The Lawyer Africa Elite 2014 features an in-depth look at 46 leading independent firms’ strategies in 15 key sub-Saharan jurisdictions, as well as the views of in-house counsel from some of Africa’s largest companies... Read more
This year, The Lawyer’s annual ranking of the largest UK law firms by turnover is available as an interactive, digital benchmarking tool. For the first time this will allow you to manipulate each data set against the metrics of your choice.
SCOTTISH lawyers have expressed concern that the traditional powers of the Lord Advocate - the equivalent of the Attorney General in England and Wales - are to be watered down under the Government's devolution plans.
Leading Scottish lawyer Ross Harper has joined the Law Society of Scotland in highlighting the effect devolution under the current plans would have on the role of the Lord Advocate, a post held by Andrew Hardie QC.
Under the plans the Lord Advocate, who currently advises the Government on Scottish law, will advise the Scottish First Minister instead, and a new post of Scottish Law Officer to the UK government will be created.
Harper, a former president of the International Bar Association and a prominent Scottish Tory, described the weakening of the Lord Advocate's powers as "regrettable" and said there could be a conflict of interest between the two law officers.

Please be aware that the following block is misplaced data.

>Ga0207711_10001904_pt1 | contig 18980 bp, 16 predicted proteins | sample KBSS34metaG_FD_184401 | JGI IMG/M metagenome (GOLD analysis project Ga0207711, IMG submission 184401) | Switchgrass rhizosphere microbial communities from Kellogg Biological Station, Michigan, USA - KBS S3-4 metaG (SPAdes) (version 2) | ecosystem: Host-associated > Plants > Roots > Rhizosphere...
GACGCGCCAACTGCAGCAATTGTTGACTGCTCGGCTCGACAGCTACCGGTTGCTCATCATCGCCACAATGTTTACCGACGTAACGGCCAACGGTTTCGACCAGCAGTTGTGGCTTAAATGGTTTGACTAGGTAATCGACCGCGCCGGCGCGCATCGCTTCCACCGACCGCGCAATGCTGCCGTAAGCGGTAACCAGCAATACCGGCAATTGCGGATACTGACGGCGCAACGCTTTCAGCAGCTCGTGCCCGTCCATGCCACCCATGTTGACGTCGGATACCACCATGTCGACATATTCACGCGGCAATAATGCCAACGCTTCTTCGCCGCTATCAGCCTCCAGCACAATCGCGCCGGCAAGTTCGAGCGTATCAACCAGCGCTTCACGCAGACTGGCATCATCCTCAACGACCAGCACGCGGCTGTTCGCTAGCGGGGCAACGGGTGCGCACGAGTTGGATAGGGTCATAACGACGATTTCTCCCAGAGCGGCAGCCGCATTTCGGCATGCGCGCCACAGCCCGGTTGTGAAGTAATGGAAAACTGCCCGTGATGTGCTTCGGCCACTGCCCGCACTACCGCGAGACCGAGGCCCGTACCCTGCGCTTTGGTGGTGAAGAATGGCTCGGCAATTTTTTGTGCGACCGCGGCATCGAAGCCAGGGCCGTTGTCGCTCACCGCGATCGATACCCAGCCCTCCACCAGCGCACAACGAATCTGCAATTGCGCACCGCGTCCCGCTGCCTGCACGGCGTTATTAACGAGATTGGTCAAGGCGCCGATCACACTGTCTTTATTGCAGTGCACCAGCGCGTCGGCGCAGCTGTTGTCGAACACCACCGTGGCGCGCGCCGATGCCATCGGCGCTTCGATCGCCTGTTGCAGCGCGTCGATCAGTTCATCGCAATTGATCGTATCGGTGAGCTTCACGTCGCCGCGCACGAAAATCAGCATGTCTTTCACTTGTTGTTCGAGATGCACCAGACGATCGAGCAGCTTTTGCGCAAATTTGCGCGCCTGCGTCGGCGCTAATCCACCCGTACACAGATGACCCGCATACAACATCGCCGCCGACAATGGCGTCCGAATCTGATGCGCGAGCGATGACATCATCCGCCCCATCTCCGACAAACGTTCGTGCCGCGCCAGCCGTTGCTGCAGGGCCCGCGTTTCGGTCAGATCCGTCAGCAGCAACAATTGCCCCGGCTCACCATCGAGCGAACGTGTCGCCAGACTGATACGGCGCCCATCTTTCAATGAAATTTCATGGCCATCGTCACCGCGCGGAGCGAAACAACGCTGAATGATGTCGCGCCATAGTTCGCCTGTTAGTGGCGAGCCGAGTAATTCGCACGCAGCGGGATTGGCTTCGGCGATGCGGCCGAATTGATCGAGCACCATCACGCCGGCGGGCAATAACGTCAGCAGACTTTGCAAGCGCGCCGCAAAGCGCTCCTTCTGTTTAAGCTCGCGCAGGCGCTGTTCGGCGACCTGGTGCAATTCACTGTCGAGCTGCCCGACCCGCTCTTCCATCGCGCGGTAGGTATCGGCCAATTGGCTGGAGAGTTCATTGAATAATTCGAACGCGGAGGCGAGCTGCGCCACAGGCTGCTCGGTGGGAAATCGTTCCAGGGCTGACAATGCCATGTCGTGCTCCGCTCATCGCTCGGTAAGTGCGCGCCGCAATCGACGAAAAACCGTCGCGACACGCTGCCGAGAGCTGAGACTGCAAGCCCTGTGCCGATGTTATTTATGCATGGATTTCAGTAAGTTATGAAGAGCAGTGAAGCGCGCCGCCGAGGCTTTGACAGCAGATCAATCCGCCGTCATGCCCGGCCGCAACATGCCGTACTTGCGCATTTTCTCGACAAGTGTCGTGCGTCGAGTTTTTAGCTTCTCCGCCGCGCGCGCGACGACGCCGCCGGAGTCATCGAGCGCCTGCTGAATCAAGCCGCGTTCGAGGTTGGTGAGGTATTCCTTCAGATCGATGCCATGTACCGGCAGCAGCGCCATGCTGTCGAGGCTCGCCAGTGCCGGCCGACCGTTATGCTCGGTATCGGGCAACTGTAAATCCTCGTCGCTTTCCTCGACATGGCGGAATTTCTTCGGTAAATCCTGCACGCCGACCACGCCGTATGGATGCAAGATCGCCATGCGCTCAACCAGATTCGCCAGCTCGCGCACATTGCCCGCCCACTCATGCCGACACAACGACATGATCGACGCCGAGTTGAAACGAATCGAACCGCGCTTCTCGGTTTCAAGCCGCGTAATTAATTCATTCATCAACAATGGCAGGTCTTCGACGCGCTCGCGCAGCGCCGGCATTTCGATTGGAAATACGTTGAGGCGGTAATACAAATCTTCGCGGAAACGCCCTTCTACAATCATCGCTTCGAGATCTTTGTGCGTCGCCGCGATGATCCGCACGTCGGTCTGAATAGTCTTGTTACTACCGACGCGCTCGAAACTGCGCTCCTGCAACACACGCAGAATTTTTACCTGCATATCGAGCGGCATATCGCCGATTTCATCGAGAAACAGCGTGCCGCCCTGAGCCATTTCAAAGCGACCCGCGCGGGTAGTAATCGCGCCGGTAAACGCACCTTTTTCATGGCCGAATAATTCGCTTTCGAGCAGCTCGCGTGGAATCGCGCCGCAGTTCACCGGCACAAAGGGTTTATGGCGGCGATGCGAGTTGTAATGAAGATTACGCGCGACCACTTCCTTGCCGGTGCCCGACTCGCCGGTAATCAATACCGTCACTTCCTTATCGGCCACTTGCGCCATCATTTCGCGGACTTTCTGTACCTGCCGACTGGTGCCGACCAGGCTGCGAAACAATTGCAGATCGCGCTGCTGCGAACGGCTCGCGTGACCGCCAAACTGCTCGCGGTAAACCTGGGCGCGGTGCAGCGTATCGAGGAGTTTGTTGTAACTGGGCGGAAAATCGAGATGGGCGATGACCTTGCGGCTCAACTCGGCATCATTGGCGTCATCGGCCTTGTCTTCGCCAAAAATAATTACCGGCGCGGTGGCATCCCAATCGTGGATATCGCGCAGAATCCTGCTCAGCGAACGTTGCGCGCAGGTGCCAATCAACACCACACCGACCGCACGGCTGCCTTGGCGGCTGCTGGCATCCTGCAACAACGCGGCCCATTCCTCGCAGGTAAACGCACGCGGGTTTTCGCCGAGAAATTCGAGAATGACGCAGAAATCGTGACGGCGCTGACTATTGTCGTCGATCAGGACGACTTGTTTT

He also predicted that the judicial committee of the Privy Council, which is to adjudicate the division of responsibilities between Westminster and Edinburgh, may be "flooded" with cases and overwhelmed. And he said the use of the Privy Council instead of the Scottish courts as a court of first instance amounted to an "insult to the Scottish courts".
His views about the Lord Advocate were echoed by Law Society of Scotland devolution committee convenor Seith Ireland, who questioned what would happen if the Lord Advocate and the Scottish Law Officer gave conflicting advice.
Ireland pointed out that the White Paper does not guarantee the presence of Scottish judges on the judicial committee. Currently, there is a convention that two Scottish judges sit when a Scottish case is heard in the Lords or the Privy Council.